*α*_{vis,clean} and *α*_{vis,dirty} are the clean and dirty snow albedos in the visible part of the solar spectrum. Validation of the MODDRFS product has been limited. After bias correction, Painter et al. () report an RMSE of 33 W/m^{2} for the radiative forcing product (ΔVIS × *S*_{↓}), which translates to about a 6.4% RMSE in the visible albedo, validated with six years (2005–2011) of measurements at two study plots in the San Juan Mountains of Colorado. Their analysis used images with MODIS sensor zenith angles within 30° of nadir, which leads to less skew and other viewing geometry problems (Tan et al., ; Xiaoxiong et al., ). Our previous work (Bair et al., , Bair, Calfa, et al., ; Rittger et al., ) used these products for SWE reconstructions.

MODIS is a push‐broom scanner instrument with a 2,300‐km swath, so the sensor view zenith angle changes day‐to‐day for a given pixel, causing substantial skew and geolocational errors of up to one pixel (463 m) when the swath data are projected onto the sinusoidal grid (Tan et al., ; Xiaoxiong et al., ). Moreover, the pixel size (the ground instantaneous field of view) increases by a factor of 10 from nadir to the edge of the swath (Dozier et al., ). In addition, the reflective and thermal infrared bands on MODIS do not see through clouds, so the clouds must be identified and masked.

We filter, interpolate, and smooth the grain size and ΔVIS retrievals simultaneously with *f*_{SCA} processing (Dozier et al., ). The raw MODSCAG/MODDRFS retrievals are assembled into time‐space cubes. Pixels with gaps due to clouds, striping, and other errors are flagged. A persistence filter is applied to each pixel such that snow must be identified at a minimum number of days (e.g., 15 days) over a given time period (e.g., 90 days); otherwise, that pixel is set to *f*_{SCA} = 0 and all snow cover properties are set to null for those days. This persistence filter helps eliminate false positive snow identifications, which are caused by clouds and other bright surfaces. These constitute the *filtered* images. The flagged pixels in the filtered images are then interpolated using a weighted spline temporal interpolation, with the inverse of the sensor zenith angle for the weights (Dozier et al., ). We refer to these images as *interpolated*. The last step is a three‐dimensional (*x*, *y*, time) Gaussian smoothing for additional noise reduction, which mainly results from the day‐to‐day differences in the location and size of pixels caused by variation in the MODIS view angle. We refer to these images as *smoothed*.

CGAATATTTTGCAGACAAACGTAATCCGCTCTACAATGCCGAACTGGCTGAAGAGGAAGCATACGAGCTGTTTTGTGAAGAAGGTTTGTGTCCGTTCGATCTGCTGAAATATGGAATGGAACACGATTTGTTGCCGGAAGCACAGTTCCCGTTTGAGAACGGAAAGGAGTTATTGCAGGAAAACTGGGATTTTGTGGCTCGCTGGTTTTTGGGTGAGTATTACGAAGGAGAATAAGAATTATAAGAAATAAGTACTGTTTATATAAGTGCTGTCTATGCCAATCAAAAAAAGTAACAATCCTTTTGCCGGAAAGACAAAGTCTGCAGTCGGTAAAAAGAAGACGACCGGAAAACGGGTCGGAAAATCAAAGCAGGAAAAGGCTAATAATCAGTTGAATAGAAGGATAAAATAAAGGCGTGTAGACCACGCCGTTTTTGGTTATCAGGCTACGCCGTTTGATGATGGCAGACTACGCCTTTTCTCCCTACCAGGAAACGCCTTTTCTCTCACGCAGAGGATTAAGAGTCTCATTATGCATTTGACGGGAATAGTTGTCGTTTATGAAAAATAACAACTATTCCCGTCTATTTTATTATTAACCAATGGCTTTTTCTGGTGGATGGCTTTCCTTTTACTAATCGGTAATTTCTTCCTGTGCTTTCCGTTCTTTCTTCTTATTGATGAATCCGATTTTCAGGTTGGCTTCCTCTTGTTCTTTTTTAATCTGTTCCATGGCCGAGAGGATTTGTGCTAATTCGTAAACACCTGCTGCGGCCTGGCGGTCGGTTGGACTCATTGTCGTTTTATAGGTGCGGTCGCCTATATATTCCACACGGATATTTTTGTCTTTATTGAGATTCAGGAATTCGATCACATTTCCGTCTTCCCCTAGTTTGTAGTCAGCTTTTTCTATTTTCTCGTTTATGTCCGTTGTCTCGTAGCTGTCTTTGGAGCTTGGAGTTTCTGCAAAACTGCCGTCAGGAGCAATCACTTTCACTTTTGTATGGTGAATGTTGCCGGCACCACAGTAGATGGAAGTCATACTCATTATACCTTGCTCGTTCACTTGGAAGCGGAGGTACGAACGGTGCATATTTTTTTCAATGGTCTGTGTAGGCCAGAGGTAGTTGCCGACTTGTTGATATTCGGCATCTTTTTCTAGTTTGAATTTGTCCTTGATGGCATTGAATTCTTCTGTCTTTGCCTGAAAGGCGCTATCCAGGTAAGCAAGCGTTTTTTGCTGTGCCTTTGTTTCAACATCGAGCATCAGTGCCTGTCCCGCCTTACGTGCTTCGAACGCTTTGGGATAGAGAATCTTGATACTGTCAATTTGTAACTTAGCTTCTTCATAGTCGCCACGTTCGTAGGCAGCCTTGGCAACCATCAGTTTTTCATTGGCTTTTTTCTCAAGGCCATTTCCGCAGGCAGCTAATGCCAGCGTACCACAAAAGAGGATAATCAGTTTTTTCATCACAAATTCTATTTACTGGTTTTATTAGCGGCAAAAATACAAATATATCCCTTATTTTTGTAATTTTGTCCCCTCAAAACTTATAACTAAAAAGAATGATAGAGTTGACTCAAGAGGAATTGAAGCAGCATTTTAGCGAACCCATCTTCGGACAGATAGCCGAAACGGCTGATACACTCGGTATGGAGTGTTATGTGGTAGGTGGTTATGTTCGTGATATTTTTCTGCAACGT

The sites (Figure ) used were the Cold Regions Research and Engineering Laboratory and University of California Santa Barbara Energy site (CUES) on Mammoth Mountain, CA, USA (Bair et al., ; Bair, Davis, et al., ), and the Swamp Angel Study Plot (SASP) and Senator Beck Study Plot (SBSP) in the Senator Beck Basin, CO, USA (Landry et al., ; Skiles, ). These high‐altitude energy balance sites were selected for their long records of high‐quality energy balance measurements, in particular terrain‐corrected snow albedo (section ), partitioning of the illumination and albedo into broadband and near‐infrared components, and separating diffuse from direct irradiance. The combination of broadband and near‐infrared albedo enables separation of the effects of grain size and LAP on snow albedo.

The CUES and SASP sites are comparable in that both are subalpine, but CUES is located in a predominately maritime snow climate, with some years showing intermountain character (Bair, ), while SASP is located in a predominately continental snow climate (Landry et al., ). Of note is that the high elevation at CUES (2,940 m), compared to other maritime sites, makes midwinter rain infrequent. The SBSP alpine site is at high altitude (3,714 m), which makes it excellent for studying the snowpack energy balance but also makes access difficult so fewer snowpit measurements (i.e., SWE for the purposes of this paper) are available there.

For this study, vegetation neighboring the CUES instruments can shadow the snow beneath the downlooking radiometers, so the data must be cleaned to eliminate incorrect values (Bair, Davis, et al., ). At SASP the canopy is considerably more open, and SBSP is devoid of trees, so shadows are less of a problem at these sites, but the albedo measurements show other artifacts caused by, for example, nonsnow objects in the radiometers' field of view. However, the MODIS Terra overpass occurs at about 10:30 am, which is close to solar noon and when our albedo inversions (section ) are done, so problems with shadows are minimized.